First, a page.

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Confronting systemic racism requires action and resources

Our country has a problem that we cannot afford to ignore: Racism and racial inequality are pervasive and systemic. Although this has been true since the days of our nation’s founding, the COVID-19 pandemic has revealed with fierce clarity how these inequities affect every aspect of life, from who is most likely to be an essential worker to who is most affected by unemployment to who is in the greatest danger of dying from the virus. This urgent wake-up call has been compounded and amplified by a growing awareness of how police killings of Black men and women, and violence against Black people more broadly, have been allowed to go unchecked, unexamined and unpunished.

Racism is everyone’s problem and we share a sacred and urgent responsibility to take actions that begin to reverse centuries of discrimination. I have been inspired and heartened by our community’s outpouring of support for such efforts, and by the many people who have reached out to ask how they can support the University of Washington’s Black students as well as systemic change at the UW.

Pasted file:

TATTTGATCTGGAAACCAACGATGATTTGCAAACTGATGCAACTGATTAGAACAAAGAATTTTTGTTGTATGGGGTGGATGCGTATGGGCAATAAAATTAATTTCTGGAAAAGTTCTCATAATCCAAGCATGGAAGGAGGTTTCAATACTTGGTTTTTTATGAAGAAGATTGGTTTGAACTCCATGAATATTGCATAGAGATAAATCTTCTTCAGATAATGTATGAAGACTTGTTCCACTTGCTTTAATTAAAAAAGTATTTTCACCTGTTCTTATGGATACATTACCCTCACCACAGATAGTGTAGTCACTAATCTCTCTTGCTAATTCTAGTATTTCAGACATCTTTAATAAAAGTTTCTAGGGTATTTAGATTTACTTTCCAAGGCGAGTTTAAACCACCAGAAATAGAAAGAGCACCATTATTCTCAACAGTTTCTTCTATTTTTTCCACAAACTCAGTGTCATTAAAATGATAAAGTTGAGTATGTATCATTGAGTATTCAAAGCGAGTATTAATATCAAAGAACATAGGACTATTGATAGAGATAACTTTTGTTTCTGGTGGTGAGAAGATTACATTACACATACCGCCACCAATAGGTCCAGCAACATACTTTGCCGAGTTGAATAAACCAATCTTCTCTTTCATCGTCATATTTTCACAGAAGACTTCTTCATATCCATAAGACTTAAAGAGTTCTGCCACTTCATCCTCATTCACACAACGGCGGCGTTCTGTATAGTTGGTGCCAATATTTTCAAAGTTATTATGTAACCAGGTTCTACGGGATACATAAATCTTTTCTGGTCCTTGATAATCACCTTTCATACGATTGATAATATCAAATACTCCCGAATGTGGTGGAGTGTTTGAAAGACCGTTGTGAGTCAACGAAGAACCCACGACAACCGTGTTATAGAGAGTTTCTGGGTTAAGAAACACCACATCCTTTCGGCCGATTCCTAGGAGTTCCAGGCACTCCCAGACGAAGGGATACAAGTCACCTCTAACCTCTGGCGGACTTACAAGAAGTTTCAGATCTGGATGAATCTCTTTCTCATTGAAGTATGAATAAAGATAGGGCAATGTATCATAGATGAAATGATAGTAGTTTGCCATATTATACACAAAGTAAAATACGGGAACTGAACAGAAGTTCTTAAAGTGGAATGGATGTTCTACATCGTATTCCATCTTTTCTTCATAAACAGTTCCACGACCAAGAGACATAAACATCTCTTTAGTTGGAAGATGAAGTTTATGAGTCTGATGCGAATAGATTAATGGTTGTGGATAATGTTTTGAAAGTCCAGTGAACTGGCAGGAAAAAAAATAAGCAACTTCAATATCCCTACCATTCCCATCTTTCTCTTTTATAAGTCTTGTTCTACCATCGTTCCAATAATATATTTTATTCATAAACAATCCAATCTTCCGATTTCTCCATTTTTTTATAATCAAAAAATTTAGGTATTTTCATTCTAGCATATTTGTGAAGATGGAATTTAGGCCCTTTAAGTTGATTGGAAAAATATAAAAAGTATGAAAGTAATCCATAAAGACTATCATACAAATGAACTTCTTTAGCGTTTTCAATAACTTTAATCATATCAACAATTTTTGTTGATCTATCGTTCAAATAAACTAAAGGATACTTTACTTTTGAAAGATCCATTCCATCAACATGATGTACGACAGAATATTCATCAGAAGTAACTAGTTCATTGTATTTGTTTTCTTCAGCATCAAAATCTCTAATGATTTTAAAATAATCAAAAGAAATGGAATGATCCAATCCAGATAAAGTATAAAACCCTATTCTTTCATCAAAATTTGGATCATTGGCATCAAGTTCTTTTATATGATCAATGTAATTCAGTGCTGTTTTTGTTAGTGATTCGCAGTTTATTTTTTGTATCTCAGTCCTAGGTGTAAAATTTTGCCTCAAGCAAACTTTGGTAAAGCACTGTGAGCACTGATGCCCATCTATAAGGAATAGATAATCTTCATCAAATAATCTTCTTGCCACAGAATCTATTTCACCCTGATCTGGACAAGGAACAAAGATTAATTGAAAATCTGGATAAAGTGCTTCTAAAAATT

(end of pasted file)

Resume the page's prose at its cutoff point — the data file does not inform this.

In recent weeks, I have, along with other UW leaders, met with our Black Student Union and Black faculty and staff to listen and learn about what actions and types of support are most needed. As a result of those conversations, the UW has created the Black Opportunity Fund through the Office of Minority Affairs & Diversity. The fund’s aim is to support our Black students by acknowledging the harm that systemic racism has on the Black community, take action to address these inequities and injustices and fund a strategic agenda that meets immediate and on-going needs of our Black students, faculty and staff. It will serve as an extension of the work already underway through the UW’s Race & Equity Initiative. I invite contributions from our community as a way to support this critical work.

Confronting bias, transforming institutional policies, and accelerating systemic change is the daily work of everyone in our community, and we recognize that there is so much more work to do. As a public university, we are part of a system that has historically harmed and marginalized communities of color, and the responsibility lies with us to create a safe, supportive and equitable institution, community and world.